Stranded seals find their way home

The malnourished mammals were treated by an Argentine foundation and returned to the sea.

Seals are released to the sea after recovery process. (Mundo Marino/Newsflash)

Four South American fur seals and two Southern elephant seals have been released back into the sea after being found malnourished in Argentine rivers during the past month or so.

The hungry mammals were treated at the rehabilitation center belonging to the Mundo Marino Foundation and then released on Friday into the sea at a beach in San Clemente del Tuyu in eastern Argentina.

According to the MarineBio Conservation Society, the total population of South American fur seals is estimated at between 300,000-450,000. Adult males have a gray-black coat, while females and sub-adult males have lighter coloring on the chests, and the species varies in size regionally. “For example, adult male seals in Uruguay are about 1.5 time larger than adult males in Peru,” the MarineBio site says. “Conversely, adult females in Uruguay are about three-quarters the size of adult females in Peru. On average, adult males measure up to 2 meters [6.5 feet] long and weigh 150-200 kilograms [300-440 pounds]; females measure up to 1.5 m [5 feet] long and weigh 30-60 kilograms [56-132 pounds]. ”

One of the seals that was later released. (Mundo Marino/Newsflash)

The fur seals’ diet also varies by locale. “South American fur seal adults in Peru feed almost exclusively on anchovies, and juveniles there feed on demersal (living near the bottom of the sea) fish,” Marine Bio notes. “In Uruguay, their diet consists of anchovies as well as other fish species. In Brazil, this species is known to feed on shrimp and fish, and in Chile, lobster krill is the primary component of the South American fur seal diet.” As for what likes to eat them, the seals’ predators include sea lions, sharks and orca whales.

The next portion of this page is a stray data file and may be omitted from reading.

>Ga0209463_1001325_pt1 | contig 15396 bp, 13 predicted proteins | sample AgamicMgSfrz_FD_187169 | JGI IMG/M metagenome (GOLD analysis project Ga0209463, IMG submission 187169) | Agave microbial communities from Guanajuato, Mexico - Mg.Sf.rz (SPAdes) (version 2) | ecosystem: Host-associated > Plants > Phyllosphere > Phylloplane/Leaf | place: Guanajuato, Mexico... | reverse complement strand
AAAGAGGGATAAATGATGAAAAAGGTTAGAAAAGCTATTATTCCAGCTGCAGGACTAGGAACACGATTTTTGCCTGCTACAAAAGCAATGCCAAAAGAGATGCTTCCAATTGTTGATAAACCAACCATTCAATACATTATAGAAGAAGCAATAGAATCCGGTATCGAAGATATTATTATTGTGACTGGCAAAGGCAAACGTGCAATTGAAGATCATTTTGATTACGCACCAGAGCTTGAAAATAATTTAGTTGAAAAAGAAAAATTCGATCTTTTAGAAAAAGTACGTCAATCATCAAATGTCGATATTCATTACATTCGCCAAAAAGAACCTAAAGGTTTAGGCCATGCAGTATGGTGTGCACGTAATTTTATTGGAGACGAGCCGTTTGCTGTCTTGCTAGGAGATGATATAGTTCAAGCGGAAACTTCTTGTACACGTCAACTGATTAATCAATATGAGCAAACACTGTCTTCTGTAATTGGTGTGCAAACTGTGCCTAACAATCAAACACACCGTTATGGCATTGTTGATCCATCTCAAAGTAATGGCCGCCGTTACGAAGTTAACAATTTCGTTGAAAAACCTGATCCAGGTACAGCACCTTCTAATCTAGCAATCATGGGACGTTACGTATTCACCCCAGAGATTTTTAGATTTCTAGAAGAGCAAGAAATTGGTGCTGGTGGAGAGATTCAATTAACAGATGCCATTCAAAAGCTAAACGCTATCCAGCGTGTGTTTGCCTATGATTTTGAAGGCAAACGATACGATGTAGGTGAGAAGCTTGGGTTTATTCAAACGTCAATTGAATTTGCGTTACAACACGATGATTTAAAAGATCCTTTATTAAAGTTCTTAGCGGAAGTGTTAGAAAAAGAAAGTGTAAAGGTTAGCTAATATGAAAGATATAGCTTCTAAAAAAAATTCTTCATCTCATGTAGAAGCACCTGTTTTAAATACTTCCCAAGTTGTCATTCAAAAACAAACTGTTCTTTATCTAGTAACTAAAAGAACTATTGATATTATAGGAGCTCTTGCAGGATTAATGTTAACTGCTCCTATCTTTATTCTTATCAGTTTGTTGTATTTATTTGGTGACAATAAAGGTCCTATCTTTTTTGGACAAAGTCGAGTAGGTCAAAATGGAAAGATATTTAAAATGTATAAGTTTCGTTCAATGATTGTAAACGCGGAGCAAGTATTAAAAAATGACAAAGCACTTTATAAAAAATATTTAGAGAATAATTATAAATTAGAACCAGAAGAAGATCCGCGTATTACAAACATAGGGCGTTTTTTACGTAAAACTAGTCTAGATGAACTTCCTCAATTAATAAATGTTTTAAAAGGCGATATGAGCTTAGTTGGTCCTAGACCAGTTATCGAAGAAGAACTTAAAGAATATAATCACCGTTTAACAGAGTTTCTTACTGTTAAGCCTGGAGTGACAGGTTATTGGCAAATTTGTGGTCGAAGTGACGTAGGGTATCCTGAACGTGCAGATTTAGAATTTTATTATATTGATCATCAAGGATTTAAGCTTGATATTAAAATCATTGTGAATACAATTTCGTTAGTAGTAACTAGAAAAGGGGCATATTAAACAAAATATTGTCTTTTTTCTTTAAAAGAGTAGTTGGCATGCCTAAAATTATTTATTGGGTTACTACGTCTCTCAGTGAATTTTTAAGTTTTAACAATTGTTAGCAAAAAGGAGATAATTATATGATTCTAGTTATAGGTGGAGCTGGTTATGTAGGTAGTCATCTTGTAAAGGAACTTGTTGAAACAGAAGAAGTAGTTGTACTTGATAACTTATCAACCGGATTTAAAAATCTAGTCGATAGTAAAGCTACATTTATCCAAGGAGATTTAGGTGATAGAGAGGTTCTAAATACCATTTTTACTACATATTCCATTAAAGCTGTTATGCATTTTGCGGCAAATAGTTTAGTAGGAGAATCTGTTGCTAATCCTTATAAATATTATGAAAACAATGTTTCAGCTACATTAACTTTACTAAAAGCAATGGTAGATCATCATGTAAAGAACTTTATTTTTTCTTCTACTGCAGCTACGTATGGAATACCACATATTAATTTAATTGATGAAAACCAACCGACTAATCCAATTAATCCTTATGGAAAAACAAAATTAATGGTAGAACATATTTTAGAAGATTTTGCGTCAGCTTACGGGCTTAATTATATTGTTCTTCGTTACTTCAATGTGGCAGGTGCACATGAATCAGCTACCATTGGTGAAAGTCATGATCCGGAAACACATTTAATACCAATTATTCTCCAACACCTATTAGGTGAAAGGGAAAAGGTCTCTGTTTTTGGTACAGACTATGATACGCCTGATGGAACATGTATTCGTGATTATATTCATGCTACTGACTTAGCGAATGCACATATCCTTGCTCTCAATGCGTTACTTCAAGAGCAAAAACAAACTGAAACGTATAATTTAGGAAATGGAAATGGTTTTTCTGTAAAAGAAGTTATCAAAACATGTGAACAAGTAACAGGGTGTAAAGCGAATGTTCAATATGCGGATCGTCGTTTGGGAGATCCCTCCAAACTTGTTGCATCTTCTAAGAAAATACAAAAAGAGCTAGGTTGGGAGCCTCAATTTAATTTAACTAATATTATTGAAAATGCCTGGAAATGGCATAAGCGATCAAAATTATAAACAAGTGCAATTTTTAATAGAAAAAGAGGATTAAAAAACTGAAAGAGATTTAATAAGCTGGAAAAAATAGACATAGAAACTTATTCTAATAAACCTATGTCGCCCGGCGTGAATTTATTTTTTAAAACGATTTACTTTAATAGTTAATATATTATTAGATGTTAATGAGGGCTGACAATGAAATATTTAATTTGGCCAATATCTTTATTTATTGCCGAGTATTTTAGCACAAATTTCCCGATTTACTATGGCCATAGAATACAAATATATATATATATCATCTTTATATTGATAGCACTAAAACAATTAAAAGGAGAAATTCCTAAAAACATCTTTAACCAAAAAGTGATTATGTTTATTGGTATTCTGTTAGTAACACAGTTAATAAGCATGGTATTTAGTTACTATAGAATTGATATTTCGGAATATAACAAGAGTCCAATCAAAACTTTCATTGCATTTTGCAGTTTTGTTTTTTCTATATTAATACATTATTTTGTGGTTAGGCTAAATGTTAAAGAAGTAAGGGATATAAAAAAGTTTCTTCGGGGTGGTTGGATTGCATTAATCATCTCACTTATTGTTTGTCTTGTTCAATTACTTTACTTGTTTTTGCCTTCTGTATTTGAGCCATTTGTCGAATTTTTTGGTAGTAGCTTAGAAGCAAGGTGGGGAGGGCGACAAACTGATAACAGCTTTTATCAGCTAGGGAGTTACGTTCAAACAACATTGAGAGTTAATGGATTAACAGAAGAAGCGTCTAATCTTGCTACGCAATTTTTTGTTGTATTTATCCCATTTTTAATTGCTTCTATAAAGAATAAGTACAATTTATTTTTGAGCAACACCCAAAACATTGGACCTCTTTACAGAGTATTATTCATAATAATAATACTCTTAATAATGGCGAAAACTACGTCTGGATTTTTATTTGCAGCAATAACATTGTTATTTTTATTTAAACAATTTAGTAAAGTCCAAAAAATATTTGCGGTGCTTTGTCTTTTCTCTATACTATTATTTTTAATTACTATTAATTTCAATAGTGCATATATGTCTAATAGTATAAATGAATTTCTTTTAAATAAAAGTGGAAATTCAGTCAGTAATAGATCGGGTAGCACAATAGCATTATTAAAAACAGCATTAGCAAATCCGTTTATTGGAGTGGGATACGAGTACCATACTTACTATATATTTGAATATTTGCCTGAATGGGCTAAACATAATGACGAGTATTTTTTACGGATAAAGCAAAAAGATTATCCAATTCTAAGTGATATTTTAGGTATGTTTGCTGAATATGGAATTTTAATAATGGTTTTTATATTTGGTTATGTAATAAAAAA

Moment of the release of the animals. (Mundo Marino/Newsflash)

Southern elephant seals, meantime, bear that name thanks to their elephant-like trunks and massive size, MarineBio reports. Such seals are the  largest of the pinniped species, with adult males weighing 2,200-4,000 kilograms [4,850 pounds-8818 pounds] and an average length of 4.2 meters [14 feet], with a maximum of 6.2 meters [20 feet]. Females typically weigh 500-1,000 kilograms [1,100-2,200 pounds], and measure 2.7-3.7 meters [8.8-12 feet] in length. Adult southern elephant seals’ colors range from dark gray to brown, with lighter coloring on the chest.

The total population of Southern elephant seals is believed to be about 600,000. Their diet consists mainly of squid and fish; as for predators, mankind has been most dangerous to the creatures, which were heavily hunted for their oil for centuries. Such hunting of southern elephant seals south of 60°S is now regulated by the Convention for the Conservation of Antarctic Seals (CCAS), and the species receives additional protection in various countries within its range.

Moment of the release of the animals. (Mundo Marino/Newsflash)

How did the six recently rescued seals end up out of the ocean? Mundo Marino Foundation biologist Sergio Rodriguez Heredia said in a press statement that “most of the young animals that go into freshwater looking for food can end up entering the local rivers.”

The foundation adds that while the seals brought to its facility by various animal-rescue groups were suffering from malnutrition, “they had a blood test and underwent treatment for dehydration, hunger and parasite removal.”

The seals were then ready to be set free.

“Despite the difficult moments during the pandemic, we were overjoyed to see how we gave a second chance to these animals,” said foundation vice president Andre Cabrera.

(Edited by Matthew Hall and John Rossomando)